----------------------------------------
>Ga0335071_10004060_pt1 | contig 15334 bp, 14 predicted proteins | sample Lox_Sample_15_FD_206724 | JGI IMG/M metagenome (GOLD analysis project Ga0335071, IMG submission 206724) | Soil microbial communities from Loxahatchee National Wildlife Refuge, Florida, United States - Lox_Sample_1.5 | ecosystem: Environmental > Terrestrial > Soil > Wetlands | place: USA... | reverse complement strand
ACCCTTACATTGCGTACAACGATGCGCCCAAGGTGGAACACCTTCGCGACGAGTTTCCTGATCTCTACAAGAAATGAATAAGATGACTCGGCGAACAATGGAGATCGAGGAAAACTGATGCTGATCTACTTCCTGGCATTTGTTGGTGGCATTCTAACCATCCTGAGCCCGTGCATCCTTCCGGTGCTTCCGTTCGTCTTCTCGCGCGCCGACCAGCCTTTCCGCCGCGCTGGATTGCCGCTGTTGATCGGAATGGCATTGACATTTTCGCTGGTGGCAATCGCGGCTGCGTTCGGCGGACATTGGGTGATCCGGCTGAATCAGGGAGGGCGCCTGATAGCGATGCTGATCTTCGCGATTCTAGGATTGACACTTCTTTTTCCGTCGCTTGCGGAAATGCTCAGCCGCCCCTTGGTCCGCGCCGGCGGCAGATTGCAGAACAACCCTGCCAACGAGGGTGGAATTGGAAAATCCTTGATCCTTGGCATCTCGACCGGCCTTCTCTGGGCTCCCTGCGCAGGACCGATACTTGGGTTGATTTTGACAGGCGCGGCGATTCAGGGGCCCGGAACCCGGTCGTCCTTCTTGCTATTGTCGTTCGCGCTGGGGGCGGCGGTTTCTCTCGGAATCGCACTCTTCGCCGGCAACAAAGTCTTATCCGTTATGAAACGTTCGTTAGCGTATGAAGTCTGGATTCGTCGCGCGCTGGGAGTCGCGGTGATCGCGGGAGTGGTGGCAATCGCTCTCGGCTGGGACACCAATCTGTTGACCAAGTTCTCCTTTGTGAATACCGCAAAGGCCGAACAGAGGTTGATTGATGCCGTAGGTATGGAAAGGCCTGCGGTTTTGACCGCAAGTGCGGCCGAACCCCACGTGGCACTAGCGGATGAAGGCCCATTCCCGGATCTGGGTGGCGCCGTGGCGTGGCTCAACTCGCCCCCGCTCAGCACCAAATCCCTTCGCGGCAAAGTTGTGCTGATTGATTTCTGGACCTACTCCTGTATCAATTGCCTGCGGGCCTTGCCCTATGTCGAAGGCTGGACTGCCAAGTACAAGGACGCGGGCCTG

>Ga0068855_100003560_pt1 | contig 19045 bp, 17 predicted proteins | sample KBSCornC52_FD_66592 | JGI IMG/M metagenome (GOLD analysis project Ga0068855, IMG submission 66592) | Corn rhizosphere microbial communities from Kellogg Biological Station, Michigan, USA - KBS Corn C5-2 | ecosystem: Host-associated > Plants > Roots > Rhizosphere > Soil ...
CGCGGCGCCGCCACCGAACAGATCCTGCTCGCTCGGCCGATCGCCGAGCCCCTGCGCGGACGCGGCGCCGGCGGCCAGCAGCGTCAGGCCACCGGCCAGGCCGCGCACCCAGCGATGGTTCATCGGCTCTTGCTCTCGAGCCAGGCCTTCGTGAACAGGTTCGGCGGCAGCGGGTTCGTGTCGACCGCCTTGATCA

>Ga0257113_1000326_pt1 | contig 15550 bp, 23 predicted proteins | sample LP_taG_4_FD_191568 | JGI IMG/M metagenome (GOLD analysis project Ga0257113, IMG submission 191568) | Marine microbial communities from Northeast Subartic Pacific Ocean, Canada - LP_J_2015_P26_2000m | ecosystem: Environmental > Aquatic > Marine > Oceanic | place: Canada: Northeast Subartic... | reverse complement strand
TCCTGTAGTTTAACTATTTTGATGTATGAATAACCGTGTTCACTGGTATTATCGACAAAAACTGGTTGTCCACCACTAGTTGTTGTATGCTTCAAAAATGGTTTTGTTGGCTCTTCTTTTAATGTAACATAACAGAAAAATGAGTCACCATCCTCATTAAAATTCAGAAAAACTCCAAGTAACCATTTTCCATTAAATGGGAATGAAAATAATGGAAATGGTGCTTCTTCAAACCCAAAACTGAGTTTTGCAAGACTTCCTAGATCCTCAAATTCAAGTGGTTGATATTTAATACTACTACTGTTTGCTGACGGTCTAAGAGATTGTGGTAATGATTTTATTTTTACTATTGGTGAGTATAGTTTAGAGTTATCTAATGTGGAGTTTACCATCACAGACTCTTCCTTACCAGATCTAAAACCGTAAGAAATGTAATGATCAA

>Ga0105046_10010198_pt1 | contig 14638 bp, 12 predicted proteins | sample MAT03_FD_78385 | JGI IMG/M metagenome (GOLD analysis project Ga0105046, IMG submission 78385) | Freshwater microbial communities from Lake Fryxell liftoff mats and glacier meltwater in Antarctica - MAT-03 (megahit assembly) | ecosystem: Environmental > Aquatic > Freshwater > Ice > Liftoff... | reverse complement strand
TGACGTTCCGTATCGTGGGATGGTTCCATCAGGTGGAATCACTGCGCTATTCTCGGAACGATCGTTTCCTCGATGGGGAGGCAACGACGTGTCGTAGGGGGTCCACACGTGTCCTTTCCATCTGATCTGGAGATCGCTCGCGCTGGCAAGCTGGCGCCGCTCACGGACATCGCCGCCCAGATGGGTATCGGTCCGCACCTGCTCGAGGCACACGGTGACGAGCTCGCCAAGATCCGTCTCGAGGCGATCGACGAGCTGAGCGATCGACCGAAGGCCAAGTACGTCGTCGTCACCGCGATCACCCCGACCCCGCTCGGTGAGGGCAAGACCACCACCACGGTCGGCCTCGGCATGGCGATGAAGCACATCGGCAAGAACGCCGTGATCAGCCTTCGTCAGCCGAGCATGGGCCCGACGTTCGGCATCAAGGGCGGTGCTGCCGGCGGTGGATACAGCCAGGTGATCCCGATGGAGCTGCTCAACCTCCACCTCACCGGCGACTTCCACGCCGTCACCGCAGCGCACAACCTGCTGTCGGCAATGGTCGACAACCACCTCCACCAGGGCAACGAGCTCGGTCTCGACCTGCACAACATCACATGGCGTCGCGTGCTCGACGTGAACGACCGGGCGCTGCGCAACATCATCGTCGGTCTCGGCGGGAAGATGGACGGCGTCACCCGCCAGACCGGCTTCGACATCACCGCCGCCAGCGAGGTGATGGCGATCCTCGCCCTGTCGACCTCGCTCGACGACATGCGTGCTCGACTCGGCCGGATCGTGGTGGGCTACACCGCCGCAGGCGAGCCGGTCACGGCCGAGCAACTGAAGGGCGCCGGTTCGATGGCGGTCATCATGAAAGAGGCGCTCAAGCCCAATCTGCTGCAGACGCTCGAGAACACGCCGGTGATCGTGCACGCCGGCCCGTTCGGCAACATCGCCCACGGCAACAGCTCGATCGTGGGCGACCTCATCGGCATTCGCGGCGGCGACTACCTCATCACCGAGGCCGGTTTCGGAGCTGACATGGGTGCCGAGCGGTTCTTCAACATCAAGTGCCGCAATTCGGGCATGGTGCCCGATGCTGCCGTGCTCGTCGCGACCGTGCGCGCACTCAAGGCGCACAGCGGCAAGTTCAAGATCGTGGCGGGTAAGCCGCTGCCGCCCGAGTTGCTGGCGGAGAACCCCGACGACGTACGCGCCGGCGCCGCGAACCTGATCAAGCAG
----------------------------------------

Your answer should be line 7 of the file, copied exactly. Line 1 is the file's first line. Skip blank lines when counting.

>Ga0105046_10010198_pt1 | contig 14638 bp, 12 predicted proteins | sample MAT03_FD_78385 | JGI IMG/M metagenome (GOLD analysis project Ga0105046, IMG submission 78385) | Freshwater microbial communities from Lake Fryxell liftoff mats and glacier meltwater in Antarctica - MAT-03 (megahit assembly) | ecosystem: Environmental > Aquatic > Freshwater > Ice > Liftoff... | reverse complement strand